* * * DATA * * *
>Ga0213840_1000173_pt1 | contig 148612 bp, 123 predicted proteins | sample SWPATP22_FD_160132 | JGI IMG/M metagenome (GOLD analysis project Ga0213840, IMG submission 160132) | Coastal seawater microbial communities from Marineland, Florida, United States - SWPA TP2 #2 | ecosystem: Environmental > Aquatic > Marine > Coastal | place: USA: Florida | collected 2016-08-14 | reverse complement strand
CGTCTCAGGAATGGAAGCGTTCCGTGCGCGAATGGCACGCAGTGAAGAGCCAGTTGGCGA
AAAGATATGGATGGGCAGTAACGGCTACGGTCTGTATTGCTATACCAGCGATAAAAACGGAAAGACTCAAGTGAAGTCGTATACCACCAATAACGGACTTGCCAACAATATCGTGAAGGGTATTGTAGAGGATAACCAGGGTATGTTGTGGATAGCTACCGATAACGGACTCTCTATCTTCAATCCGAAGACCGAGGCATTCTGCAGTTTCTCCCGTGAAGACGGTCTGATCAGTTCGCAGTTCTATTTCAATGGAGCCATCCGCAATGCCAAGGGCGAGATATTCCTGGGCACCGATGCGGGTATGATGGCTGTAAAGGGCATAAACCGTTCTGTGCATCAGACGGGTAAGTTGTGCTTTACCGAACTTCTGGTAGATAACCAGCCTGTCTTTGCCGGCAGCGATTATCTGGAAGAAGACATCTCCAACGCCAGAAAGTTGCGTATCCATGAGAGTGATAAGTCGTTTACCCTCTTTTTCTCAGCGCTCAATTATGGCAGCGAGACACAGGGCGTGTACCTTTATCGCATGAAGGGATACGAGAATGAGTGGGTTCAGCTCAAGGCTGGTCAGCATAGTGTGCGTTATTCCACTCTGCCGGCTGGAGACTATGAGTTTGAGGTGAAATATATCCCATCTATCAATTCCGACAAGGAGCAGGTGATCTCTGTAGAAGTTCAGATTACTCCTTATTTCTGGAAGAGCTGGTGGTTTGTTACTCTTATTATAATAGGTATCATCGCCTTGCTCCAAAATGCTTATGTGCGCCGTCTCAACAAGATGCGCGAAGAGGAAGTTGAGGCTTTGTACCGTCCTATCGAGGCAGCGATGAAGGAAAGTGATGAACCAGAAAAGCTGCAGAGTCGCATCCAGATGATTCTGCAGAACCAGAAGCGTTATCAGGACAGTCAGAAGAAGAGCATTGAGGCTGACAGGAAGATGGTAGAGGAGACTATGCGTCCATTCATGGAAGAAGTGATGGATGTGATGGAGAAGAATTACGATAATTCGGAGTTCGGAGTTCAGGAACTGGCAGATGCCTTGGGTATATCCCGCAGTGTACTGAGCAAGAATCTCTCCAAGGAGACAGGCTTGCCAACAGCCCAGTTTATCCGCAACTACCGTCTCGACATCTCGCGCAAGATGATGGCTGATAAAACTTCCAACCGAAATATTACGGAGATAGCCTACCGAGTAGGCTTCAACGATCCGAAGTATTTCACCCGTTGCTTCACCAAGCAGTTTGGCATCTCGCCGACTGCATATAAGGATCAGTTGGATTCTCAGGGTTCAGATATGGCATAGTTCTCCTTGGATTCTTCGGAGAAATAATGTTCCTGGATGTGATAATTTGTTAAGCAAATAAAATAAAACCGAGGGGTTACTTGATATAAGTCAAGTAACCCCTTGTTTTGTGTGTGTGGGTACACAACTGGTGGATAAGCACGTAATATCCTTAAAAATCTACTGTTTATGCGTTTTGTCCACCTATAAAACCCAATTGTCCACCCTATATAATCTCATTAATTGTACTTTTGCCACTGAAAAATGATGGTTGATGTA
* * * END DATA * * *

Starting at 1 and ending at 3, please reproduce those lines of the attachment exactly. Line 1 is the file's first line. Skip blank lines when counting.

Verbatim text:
>Ga0213840_1000173_pt1 | contig 148612 bp, 123 predicted proteins | sample SWPATP22_FD_160132 | JGI IMG/M metagenome (GOLD analysis project Ga0213840, IMG submission 160132) | Coastal seawater microbial communities from Marineland, Florida, United States - SWPA TP2 #2 | ecosystem: Environmental > Aquatic > Marine > Coastal | place: USA: Florida | collected 2016-08-14 | reverse complement strand
CGTCTCAGGAATGGAAGCGTTCCGTGCGCGAATGGCACGCAGTGAAGAGCCAGTTGGCGA
AAAGATATGGATGGGCAGTAACGGCTACGGTCTGTATTGCTATACCAGCGATAAAAACGGAAAGACTCAAGTGAAGTCGTATACCACCAATAACGGACTTGCCAACAATATCGTGAAGGGTATTGTAGAGGATAACCAGGGTATGTTGTGGATAGCTACCGATAACGGACTCTCTATCTTCAATCCGAAGACCGAGGCATTCTGCAGTTTCTCCCGTGAAGACGGTCTGATCAGTTCGCAGTTCTATTTCAATGGAGCCATCCGCAATGCCAAGGGCGAGATATTCCTGGGCACCGATGCGGGTATGATGGCTGTAAAGGGCATAAACCGTTCTGTGCATCAGACGGGTAAGTTGTGCTTTACCGAACTTCTGGTAGATAACCAGCCTGTCTTTGCCGGCAGCGATTATCTGGAAGAAGACATCTCCAACGCCAGAAAGTTGCGTATCCATGAGAGTGATAAGTCGTTTACCCTCTTTTTCTCAGCGCTCAATTATGGCAGCGAGACACAGGGCGTGTACCTTTATCGCATGAAGGGATACGAGAATGAGTGGGTTCAGCTCAAGGCTGGTCAGCATAGTGTGCGTTATTCCACTCTGCCGGCTGGAGACTATGAGTTTGAGGTGAAATATATCCCATCTATCAATTCCGACAAGGAGCAGGTGATCTCTGTAGAAGTTCAGATTACTCCTTATTTCTGGAAGAGCTGGTGGTTTGTTACTCTTATTATAATAGGTATCATCGCCTTGCTCCAAAATGCTTATGTGCGCCGTCTCAACAAGATGCGCGAAGAGGAAGTTGAGGCTTTGTACCGTCCTATCGAGGCAGCGATGAAGGAAAGTGATGAACCAGAAAAGCTGCAGAGTCGCATCCAGATGATTCTGCAGAACCAGAAGCGTTATCAGGACAGTCAGAAGAAGAGCATTGAGGCTGACAGGAAGATGGTAGAGGAGACTATGCGTCCATTCATGGAAGAAGTGATGGATGTGATGGAGAAGAATTACGATAATTCGGAGTTCGGAGTTCAGGAACTGGCAGATGCCTTGGGTATATCCCGCAGTGTACTGAGCAAGAATCTCTCCAAGGAGACAGGCTTGCCAACAGCCCAGTTTATCCGCAACTACCGTCTCGACATCTCGCGCAAGATGATGGCTGATAAAACTTCCAACCGAAATATTACGGAGATAGCCTACCGAGTAGGCTTCAACGATCCGAAGTATTTCACCCGTTGCTTCACCAAGCAGTTTGGCATCTCGCCGACTGCATATAAGGATCAGTTGGATTCTCAGGGTTCAGATATGGCATAGTTCTCCTTGGATTCTTCGGAGAAATAATGTTCCTGGATGTGATAATTTGTTAAGCAAATAAAATAAAACCGAGGGGTTACTTGATATAAGTCAAGTAACCCCTTGTTTTGTGTGTGTGGGTACACAACTGGTGGATAAGCACGTAATATCCTTAAAAATCTACTGTTTATGCGTTTTGTCCACCTATAAAACCCAATTGTCCACCCTATATAATCTCATTAATTGTACTTTTGCCACTGAAAAATGATGGTTGATGTA